SH Blog: Phil Jackson’s thoughts on Jim Buss, Andrew Bynum, Kobe Bryant and the Heat

Last week, we showed you a snippet of Phil Jackson’s interview with HBO Real Sports, where he claimed he would never have accepted the coaching job of the New York Knicks due to their clumsiness.

Since then, plenty more of the Zen Master’s thoughts on some of the most relevant matters have popped up, from why he ultimately left the Los Angeles Lakers and what he really wanted from Kobe Bryant.

Jim Buss and Phil Jackson had a philosophical difference:

Asked if Jim Buss’ ideas were the right ideas, Jackson replied, “They’re his” – a nice way to say that he does not believe they were the right ideas. It seems perfectly evident that Jackson’s primary reason for leaving the Lakers’ organization had more to do with a difference in opinion with Buss than his personal desire to leave the game. That much is evident, considering the amount of attention he has gotten on the market and his willingness to listen. Jackson did mention in a previous portion of the interview that the game does not suddenly leave a person’s mind, a reference to his age.

What we also learn from the interview is that the main disagreement was largely centered around the usage of Andrew Bynum, the center that Buss discovered. Bynum was never heavily utilized in the triangle offense, and Jackson explained the reasoning behind the move.

“Jim saw Andrew as a kid and thought Bynum was going to be a great pick for our team. But in the process I think he’s wanted to have Andrew to have a bigger and bigger role, and I think he’s hired his coach to have Andrew have a bigger and bigger role. And that kind of disjointed the symmetry of what the Lakers were really about this last year. Andrew is an All-Star Center and he did a wonderful job. But what happened was it took Pau out of his game and it took the team away from some of their game. So they changed the style dramatically.”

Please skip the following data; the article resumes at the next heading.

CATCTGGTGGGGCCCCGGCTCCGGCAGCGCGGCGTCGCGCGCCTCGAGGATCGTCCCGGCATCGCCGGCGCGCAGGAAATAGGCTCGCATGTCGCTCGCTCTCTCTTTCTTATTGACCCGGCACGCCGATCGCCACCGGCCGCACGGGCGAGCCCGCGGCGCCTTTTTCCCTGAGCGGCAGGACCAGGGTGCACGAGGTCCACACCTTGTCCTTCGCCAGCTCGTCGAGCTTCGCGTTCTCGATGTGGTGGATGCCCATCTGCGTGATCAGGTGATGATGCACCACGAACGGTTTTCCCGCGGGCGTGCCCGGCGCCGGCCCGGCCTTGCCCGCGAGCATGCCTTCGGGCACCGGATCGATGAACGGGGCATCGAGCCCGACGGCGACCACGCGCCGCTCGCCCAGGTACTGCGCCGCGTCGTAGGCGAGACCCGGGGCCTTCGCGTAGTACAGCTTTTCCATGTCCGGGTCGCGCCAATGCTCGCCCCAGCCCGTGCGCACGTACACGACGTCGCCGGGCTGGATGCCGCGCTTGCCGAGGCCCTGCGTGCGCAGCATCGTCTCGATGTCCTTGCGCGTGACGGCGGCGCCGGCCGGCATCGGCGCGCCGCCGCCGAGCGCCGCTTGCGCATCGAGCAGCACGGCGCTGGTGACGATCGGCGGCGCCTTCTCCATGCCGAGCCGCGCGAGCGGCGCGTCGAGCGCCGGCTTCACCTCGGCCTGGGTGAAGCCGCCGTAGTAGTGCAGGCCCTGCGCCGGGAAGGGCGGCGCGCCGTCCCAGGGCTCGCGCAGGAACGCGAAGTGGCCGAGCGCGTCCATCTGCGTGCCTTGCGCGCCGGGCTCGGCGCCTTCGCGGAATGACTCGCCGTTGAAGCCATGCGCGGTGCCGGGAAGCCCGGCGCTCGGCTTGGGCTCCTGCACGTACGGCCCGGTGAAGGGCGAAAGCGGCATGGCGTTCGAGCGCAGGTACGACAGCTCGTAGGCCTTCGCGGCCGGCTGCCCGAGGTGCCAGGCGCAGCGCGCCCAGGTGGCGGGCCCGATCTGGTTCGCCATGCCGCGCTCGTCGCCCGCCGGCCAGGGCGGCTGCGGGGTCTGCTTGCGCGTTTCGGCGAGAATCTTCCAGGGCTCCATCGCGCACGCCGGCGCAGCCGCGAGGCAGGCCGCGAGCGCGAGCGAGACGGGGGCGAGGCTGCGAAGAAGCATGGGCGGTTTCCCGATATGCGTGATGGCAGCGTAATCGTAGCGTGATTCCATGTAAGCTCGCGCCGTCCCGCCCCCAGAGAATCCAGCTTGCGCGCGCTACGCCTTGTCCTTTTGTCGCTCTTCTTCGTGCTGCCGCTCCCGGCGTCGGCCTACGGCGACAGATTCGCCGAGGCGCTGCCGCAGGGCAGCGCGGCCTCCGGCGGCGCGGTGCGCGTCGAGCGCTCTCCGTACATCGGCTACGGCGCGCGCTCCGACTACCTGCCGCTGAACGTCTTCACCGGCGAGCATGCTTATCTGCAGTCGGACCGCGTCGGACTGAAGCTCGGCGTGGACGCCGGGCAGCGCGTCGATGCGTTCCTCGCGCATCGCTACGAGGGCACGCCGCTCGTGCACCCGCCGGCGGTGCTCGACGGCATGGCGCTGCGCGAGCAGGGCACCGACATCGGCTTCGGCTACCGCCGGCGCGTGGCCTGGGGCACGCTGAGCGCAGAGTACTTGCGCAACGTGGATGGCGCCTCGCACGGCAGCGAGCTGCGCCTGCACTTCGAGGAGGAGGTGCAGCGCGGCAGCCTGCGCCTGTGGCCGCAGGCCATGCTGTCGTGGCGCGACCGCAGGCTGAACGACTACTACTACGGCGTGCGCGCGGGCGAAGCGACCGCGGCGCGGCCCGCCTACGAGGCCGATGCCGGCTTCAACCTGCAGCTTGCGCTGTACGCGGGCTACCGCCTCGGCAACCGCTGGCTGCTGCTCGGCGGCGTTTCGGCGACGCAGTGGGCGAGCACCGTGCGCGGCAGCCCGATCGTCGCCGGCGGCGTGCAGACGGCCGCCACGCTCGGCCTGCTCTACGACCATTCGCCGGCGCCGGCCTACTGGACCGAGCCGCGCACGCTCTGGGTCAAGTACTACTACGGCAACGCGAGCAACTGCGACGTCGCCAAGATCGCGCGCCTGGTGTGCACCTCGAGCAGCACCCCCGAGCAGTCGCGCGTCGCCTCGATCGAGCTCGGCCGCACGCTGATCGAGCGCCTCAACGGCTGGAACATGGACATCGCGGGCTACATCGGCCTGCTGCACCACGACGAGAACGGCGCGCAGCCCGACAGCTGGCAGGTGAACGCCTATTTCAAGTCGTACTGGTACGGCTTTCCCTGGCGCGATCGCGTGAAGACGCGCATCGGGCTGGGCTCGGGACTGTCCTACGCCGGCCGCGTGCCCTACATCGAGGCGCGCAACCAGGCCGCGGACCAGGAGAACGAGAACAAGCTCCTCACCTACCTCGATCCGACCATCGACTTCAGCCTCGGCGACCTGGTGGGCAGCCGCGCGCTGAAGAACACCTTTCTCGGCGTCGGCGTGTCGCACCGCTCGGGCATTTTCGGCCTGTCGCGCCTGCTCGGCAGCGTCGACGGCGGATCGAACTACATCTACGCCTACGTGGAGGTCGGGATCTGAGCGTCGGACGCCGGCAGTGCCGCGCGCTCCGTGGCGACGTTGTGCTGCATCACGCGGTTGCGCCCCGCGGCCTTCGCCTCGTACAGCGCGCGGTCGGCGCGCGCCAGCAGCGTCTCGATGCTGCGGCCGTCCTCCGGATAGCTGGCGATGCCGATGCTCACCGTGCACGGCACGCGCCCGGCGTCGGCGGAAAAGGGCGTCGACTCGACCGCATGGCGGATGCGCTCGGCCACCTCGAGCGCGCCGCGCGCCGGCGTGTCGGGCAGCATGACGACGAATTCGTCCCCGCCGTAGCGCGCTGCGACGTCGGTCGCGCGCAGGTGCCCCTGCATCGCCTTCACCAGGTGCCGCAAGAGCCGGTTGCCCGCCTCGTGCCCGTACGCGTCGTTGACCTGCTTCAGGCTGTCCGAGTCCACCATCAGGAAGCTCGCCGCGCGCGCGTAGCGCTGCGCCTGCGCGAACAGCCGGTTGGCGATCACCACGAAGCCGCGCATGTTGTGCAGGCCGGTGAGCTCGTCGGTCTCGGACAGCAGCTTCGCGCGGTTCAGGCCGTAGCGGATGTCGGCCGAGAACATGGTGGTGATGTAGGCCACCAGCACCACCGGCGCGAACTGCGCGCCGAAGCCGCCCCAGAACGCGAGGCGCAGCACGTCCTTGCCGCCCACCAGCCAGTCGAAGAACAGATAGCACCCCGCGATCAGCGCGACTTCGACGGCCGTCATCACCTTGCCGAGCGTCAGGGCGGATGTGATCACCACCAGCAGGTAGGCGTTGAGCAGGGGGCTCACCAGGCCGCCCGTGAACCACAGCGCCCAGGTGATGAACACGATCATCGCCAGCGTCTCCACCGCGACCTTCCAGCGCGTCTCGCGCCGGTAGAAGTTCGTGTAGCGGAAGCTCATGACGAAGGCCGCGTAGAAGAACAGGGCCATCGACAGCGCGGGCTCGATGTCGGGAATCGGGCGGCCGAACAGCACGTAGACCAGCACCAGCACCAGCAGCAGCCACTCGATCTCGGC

Jackson compared LeBron James to Scottie Pippen in the sense that he may be a passer first, but also explained how devastating James can be when he decides to attack. It was important to have and utilize both qualities, which is something Jackson “tried” to instill in Kobe Bryant, perhaps an indication that James may be a better player in his mind.

He’s (James) may be a pass first and shoot second player.  Whereas, you know, Michael or Kobe are like, “I’m gonna shoot this ball.”  Every time they get the ball, they’re looking to score.  LeBron’s not like that and I love that about him, but he also – when he goes after scoring – he’s also terrific.  You want a player that can do both.  I tried to get Kobe to do both for numbers of years, and he could, but his first instinct is to beat the guy that’s in front of him.

And finally, here is what he had to say about the possibility of working with or for Pat Riley, and it should be music to the ears of Heat fans around the globe:

Of course. I mean we both have respect for each other. We’re both basketball-minded guys. That would be no problem. But I’d probably rather have him working for me than me working for him.

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